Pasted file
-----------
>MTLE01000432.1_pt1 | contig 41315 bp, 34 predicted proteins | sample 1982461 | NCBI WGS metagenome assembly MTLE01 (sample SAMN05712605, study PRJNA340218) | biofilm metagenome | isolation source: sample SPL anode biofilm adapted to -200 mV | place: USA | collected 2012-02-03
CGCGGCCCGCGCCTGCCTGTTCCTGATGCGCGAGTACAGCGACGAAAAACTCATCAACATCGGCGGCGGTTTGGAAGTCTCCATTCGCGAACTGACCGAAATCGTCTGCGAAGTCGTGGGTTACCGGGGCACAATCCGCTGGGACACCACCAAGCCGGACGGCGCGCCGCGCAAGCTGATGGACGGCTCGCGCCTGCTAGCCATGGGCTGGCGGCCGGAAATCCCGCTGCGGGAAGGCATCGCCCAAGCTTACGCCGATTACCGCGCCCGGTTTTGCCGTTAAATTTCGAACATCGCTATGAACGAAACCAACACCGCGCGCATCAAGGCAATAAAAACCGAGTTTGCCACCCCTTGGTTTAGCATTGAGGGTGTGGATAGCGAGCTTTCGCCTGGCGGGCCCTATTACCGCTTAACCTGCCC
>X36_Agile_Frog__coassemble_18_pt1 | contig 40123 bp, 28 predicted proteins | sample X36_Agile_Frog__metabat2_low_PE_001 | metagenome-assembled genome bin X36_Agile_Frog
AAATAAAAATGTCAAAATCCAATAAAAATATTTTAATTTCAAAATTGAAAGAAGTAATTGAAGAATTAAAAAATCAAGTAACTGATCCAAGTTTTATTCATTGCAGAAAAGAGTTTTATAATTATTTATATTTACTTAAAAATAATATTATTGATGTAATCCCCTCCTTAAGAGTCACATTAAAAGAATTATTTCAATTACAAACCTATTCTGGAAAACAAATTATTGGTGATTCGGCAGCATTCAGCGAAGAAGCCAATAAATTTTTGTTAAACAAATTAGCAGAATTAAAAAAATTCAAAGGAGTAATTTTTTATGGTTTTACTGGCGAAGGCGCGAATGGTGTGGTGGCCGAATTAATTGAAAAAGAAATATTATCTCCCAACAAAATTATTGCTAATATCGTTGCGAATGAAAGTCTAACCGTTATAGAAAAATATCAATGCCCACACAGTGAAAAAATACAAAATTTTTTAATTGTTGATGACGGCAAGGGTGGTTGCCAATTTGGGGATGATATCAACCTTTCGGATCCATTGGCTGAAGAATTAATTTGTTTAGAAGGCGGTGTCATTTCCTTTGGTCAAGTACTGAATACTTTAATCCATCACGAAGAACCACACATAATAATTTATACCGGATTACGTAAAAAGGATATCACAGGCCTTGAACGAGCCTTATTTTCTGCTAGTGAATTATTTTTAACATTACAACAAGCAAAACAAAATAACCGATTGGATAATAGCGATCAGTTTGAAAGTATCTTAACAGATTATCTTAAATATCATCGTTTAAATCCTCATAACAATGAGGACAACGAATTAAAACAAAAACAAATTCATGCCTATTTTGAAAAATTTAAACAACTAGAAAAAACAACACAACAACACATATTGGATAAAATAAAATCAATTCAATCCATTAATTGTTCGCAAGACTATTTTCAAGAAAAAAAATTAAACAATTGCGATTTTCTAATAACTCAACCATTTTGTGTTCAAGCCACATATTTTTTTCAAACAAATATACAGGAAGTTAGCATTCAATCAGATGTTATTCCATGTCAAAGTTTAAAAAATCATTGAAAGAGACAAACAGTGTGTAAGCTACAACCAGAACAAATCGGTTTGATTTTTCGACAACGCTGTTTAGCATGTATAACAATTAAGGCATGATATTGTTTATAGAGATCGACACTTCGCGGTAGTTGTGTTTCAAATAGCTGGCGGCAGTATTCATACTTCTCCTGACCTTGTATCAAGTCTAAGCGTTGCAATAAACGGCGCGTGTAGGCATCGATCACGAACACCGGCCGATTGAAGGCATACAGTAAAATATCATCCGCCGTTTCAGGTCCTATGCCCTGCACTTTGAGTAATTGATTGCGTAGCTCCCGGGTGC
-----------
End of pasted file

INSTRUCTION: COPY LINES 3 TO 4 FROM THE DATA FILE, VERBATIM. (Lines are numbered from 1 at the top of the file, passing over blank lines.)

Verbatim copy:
>X36_Agile_Frog__coassemble_18_pt1 | contig 40123 bp, 28 predicted proteins | sample X36_Agile_Frog__metabat2_low_PE_001 | metagenome-assembled genome bin X36_Agile_Frog
AAATAAAAATGTCAAAATCCAATAAAAATATTTTAATTTCAAAATTGAAAGAAGTAATTGAAGAATTAAAAAATCAAGTAACTGATCCAAGTTTTATTCATTGCAGAAAAGAGTTTTATAATTATTTATATTTACTTAAAAATAATATTATTGATGTAATCCCCTCCTTAAGAGTCACATTAAAAGAATTATTTCAATTACAAACCTATTCTGGAAAACAAATTATTGGTGATTCGGCAGCATTCAGCGAAGAAGCCAATAAATTTTTGTTAAACAAATTAGCAGAATTAAAAAAATTCAAAGGAGTAATTTTTTATGGTTTTACTGGCGAAGGCGCGAATGGTGTGGTGGCCGAATTAATTGAAAAAGAAATATTATCTCCCAACAAAATTATTGCTAATATCGTTGCGAATGAAAGTCTAACCGTTATAGAAAAATATCAATGCCCACACAGTGAAAAAATACAAAATTTTTTAATTGTTGATGACGGCAAGGGTGGTTGCCAATTTGGGGATGATATCAACCTTTCGGATCCATTGGCTGAAGAATTAATTTGTTTAGAAGGCGGTGTCATTTCCTTTGGTCAAGTACTGAATACTTTAATCCATCACGAAGAACCACACATAATAATTTATACCGGATTACGTAAAAAGGATATCACAGGCCTTGAACGAGCCTTATTTTCTGCTAGTGAATTATTTTTAACATTACAACAAGCAAAACAAAATAACCGATTGGATAATAGCGATCAGTTTGAAAGTATCTTAACAGATTATCTTAAATATCATCGTTTAAATCCTCATAACAATGAGGACAACGAATTAAAACAAAAACAAATTCATGCCTATTTTGAAAAATTTAAACAACTAGAAAAAACAACACAACAACACATATTGGATAAAATAAAATCAATTCAATCCATTAATTGTTCGCAAGACTATTTTCAAGAAAAAAAATTAAACAATTGCGATTTTCTAATAACTCAACCATTTTGTGTTCAAGCCACATATTTTTTTCAAACAAATATACAGGAAGTTAGCATTCAATCAGATGTTATTCCATGTCAAAGTTTAAAAAATCATTGAAAGAGACAAACAGTGTGTAAGCTACAACCAGAACAAATCGGTTTGATTTTTCGACAACGCTGTTTAGCATGTATAACAATTAAGGCATGATATTGTTTATAGAGATCGACACTTCGCGGTAGTTGTGTTTCAAATAGCTGGCGGCAGTATTCATACTTCTCCTGACCTTGTATCAAGTCTAAGCGTTGCAATAAACGGCGCGTGTAGGCATCGATCACGAACACCGGCCGATTGAAGGCATACAGTAAAATATCATCCGCCGTTTCAGGTCCTATGCCCTGCACTTTGAGTAATTGATTGCGTAGCTCCCGGGTGC